Bill would ban untraceable ‘ghost guns’

DOVER — Lawmakers on Thursday filed a bill that would ban “ghost guns,” homemade firearms considered to be untraceable because they lack key identifying markings.

House Bill 277 would outlaw firearms that have no serial number, are “constructed in a shape or configuration such that it does not resemble a firearm,” are made “entirely of non-metal substances” or are otherwise undetectable by metal detectors.

The measure is intended to counteract the rise of 3D-printed firearms, which authorities say are dangerous because they can be built at home and made to be almost impossible to track, giving individuals prohibited from having guns another avenue to obtain weapons.

“Delaware has been at the forefront of gun control legislation, whether it’s closing the gun show and Charleston loopholes, passing red flag laws, or expanding background checks,” House Majority Leader Valerie Longhurst, a Bear Democrat who is the main sponsor, said in a statement.

“Sadly, individuals are constantly looking for loopholes to bypass these laws. The sale and manufacture of these so-called ghost guns is a terrifying way to bypass law enforcement, especially for people who are prohibited from possessing a firearm.”

Individuals who are federally licensed gun dealers and manufacturers and maintain records can possess and transfer unfinished parts if the frame or receiver displays the manufacturer’s name and the serial number.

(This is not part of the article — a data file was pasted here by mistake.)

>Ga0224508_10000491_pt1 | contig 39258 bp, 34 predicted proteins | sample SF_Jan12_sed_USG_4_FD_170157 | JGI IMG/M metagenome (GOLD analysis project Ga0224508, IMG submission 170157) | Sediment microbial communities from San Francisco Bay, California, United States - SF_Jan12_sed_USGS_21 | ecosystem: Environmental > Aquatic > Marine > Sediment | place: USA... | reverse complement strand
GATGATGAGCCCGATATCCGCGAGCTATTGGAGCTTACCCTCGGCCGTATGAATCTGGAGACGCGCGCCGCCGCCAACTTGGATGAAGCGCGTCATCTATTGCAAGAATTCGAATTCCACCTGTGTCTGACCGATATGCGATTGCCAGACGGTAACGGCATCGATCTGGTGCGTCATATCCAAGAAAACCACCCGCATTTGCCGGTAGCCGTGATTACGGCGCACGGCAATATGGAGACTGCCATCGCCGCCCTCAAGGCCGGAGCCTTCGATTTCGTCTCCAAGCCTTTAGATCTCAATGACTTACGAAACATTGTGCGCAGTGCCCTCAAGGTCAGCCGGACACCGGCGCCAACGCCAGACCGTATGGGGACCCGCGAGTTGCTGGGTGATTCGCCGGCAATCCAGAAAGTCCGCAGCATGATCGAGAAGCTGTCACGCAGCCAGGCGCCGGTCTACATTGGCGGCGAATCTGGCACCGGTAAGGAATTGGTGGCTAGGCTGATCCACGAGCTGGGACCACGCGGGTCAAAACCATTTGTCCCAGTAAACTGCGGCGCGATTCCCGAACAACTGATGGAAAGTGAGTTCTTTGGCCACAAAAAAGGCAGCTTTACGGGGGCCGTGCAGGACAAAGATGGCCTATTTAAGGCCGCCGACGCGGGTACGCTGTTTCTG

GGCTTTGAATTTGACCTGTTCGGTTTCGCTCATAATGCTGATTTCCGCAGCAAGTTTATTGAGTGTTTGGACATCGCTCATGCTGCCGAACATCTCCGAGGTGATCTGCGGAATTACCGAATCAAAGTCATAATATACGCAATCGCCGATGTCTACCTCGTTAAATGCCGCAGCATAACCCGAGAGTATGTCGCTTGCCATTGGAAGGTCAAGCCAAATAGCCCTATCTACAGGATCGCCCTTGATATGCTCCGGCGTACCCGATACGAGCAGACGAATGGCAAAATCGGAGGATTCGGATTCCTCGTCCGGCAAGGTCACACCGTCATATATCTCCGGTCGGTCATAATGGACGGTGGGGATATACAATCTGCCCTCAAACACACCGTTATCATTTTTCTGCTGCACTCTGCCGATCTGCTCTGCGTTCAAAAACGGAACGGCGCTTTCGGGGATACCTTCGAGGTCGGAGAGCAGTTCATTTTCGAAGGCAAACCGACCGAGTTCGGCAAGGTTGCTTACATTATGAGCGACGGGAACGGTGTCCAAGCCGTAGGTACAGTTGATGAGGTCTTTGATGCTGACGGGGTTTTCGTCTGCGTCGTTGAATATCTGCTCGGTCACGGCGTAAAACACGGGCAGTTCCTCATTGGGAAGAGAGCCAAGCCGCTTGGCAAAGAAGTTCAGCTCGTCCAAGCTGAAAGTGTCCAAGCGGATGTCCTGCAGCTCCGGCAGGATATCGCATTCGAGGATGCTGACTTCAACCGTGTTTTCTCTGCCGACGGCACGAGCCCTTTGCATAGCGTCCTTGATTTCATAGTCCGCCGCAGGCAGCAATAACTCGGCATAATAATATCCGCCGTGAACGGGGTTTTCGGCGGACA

Possessing an unfinished firearm would be a Class D felony, which carries with it a maximum sentence of eight years in prison. Making a covert or untraceable gun would also be a Class D offense, while simply having such a weapon would fall under a Class E felony.

The highest allowable sentence for a Class E crime is five years in jail.

The restrictions would not apply to members of the military or law enforcement who are authorized to have covert guns.

Senate Majority Leader Nicole Poore, a Democrat from New Castle, said in a statement ghost guns are “a clear public safety issue in the making” and it is imperative lawmakers “get ahead of this issue now.”

But others see it differently. Rep. Jeff Spiegelman, a Clayton Republican, thinks most lawmakers will need more information before making a decision on the measure but is skeptical it will do a lot to improve public safety.

“If you’re a law-abiding citizen, and this is the law, that you’re not allowed to make one of these things, you’re not going to make one of these things,” he said. “If you are not a law-abiding citizen, then this law is not going to stop you from making a firearm down in your basement.

“That’s an interesting thought, and it’s one that not just Delaware is struggling with but really globally we’re struggling with this question.”

It is unclear how prevalent these firearms are in Delaware.

Gov. John Carney called for banning ghost guns last January in his State of the State, but the effort became bogged down by several highly controversial and more far-reaching gun control measures. The newest proposal might generate a little more support from Republicans, though any debate on it figures to be fierce.

“If you’re willing to cause mass harm, you’re willing to print one of these things, and so tackling that issue is right back of course to the fundamental point of the debate around gun control, which is: Are criminals going to follow the laws that you create?” Rep. Spiegelman said.

According to the Giffords Law Center to Prevent Gun Violence, California, Connecticut, New Jersey and Washington have laws against ghost guns, while New York has prohibitions on firearms that cannot be picked up by metal detectors or other security screening devices commonly used at airports.

House Bill 277 could be heard in the House Administration Committee as soon as Wednesday, January 22nd.